Google Voice Alternative Line2 Is Now Live On The App Store

The Apple/Google Voice fiasco just got more interesting. Toktumi, a startup that lets small businesses build office-caliber phone systems with their mobile phones and computers, just had its application Line2 approved by Apple — nearly three months after it was originally submitted. The powerful service allows business employees to assign two phone numbers to their iPhone: one that they can give to family and friends, and another that can be given to business contacts, with features that allow for call filtering and a professional-grade voicemail system. But it’s also notable for its many similarities to Google Voice, an application that Apple has kept out of the App Store for months now.

The story so far: late last July, Apple abruptly pulled all third party Google Voice applications from the App Store, explaining that they somehow were duplicating the iPhone’s native functionality. Later that day, we broke the news that Google’s official Google Voice client had been barred from the App Store, sparking a media storm and a FCC inquiry into Apple’s rationale for the ban.

Line2, an iPhone client that lets you easily tap into the Toktumi service, got caught in the crossfire. From a technical standpoint the application is quite similar to Google Voice: both services allow you to hand out a ‘virtual number’ to contacts. When they call, the service can either relay the call to your ‘real’ number (the AT&T number assigned to your iPhone), or it can send it to voicemail, depending on the way you’ve set up your call filters. You can also use both services to make cheap long distance calls. In fact, the Line2 app was built by developer Sean Kovacs — the same developer who built GV Mobile, one of the handful of third party Google Voice apps that Apple pulled.

But there are some key differences. For one, Toktumi doesn’t include support for SMS at all; Google Voice does. And Toktumi costs $14.95 a month, while Google Voice is free. Toktumi is also marketing its service to a very different audience: while Google Voice is trying to let you use a single phone number for everything, Toktumi wants to give small business employees who lack a dedicated work line the flexibility to use two phone numbers from the same mobile phone, and includes some features that Google Voice doesn’t. Here’s how we previously described it:

Line2 would allow users to use two different numbers with their iPhones — one which they could hand out for business calls, and the other for personal. This setup would allow employees to keep their personal numbers private, and also allows businesses to set up professional features on the business line, with features like an phone directory (”Press 1 for sales…”) and a single support number that calls the mobile phones of multiple employees.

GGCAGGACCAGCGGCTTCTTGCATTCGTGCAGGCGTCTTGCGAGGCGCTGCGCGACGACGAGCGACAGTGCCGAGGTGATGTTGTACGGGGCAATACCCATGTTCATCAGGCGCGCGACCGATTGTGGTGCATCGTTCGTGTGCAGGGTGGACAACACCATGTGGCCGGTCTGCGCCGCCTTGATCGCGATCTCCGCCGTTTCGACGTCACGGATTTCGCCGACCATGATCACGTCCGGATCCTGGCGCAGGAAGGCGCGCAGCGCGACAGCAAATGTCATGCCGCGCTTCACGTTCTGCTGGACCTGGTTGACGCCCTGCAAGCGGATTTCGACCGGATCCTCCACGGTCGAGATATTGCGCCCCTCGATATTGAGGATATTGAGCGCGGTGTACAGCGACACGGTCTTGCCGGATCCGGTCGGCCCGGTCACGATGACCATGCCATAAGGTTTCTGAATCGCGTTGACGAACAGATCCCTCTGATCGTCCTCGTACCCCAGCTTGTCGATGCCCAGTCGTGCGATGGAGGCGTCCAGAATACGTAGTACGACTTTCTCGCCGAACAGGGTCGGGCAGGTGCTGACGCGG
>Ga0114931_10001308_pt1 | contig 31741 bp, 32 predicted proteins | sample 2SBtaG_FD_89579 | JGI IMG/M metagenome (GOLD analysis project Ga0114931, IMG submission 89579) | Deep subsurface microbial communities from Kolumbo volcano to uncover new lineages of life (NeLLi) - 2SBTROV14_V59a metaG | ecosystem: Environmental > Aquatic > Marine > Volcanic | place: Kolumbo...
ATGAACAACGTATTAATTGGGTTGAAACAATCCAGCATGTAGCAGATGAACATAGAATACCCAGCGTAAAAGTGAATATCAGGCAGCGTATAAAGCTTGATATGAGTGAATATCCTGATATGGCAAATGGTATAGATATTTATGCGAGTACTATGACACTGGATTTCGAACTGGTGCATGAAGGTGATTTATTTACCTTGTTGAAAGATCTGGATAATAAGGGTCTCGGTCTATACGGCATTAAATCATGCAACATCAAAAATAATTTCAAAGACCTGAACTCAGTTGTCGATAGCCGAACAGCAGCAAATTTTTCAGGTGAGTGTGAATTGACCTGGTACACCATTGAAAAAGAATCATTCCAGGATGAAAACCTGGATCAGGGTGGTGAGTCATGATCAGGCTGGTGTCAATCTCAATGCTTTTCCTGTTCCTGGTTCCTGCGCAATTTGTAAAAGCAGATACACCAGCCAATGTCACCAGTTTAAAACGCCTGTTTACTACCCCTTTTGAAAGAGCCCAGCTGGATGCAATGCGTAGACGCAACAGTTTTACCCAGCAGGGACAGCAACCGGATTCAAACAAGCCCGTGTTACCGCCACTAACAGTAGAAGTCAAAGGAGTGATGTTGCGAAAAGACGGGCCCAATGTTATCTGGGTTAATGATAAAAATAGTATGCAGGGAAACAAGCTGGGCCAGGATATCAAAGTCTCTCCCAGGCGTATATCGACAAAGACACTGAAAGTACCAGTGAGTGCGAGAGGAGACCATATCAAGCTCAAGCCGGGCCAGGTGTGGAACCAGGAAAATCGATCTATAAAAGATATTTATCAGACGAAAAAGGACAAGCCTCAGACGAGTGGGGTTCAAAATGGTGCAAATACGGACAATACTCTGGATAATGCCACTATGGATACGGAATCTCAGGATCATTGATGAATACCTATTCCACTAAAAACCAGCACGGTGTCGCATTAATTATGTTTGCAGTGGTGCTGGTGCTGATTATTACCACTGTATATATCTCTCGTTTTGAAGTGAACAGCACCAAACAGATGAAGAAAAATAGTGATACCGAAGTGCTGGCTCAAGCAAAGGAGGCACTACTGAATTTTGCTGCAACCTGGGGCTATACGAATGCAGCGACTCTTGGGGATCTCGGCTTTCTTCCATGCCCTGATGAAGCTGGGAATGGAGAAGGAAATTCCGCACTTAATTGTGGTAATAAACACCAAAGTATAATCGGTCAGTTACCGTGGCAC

Even with those differences, Toktumi CEO Peter Sisson says that many consumers do actually use the service as an alternative to Google Voice — if you just hand out your Toktumi number to everyone, you can use the service’s filtering options to manage your calls much as you would with Google’s service (he does note that Toktumi’s filtering is less flexible than Google’s, but it should be sufficient for most people).

Soon after the Google Voice story broke, Sisson grew concerned that his application’s similarities might keep it from being accepted to the App Store, so he attempted to reach out to Apple executive Phil Schiller. Schiller got back to him, saying that he would have an answer soon. Then the FCC launched its inquiry, and Apple went silent. Sisson says he’s been pestering Apple over the last month, and it looks like his persistence worked.

It’s great news to hear that Line2 has been accepted, and it may indicate that Apple is coming closer to accepting Google Voice — given Apple’s approval of Vonage this morning, it the App Store may even have some new policies in place regarding this kind of app (though details on the Vonage app are still sparse). Also worth noting: Line2 clearly “replaces” the phone’s Voicemail and keyboard in the same way Apple complained about in its FCC response about Google Voice (this claim has always been laughable). If Apple still won’t approve Google Voice after this, it will be clear, as if it wasn’t already, that it’s not worried about the user experience — it’s worried about Google.

If you’d like to try Toktumi out for yourself, visit, and the first 200 US-based users to sign up using the promo code 743623718 will be able to access 3 months of unlimited US/Canada calling and cheap international calls, as well as Toktumi’s other features like a professional-grade voicemail system. You can download the iPhone app here.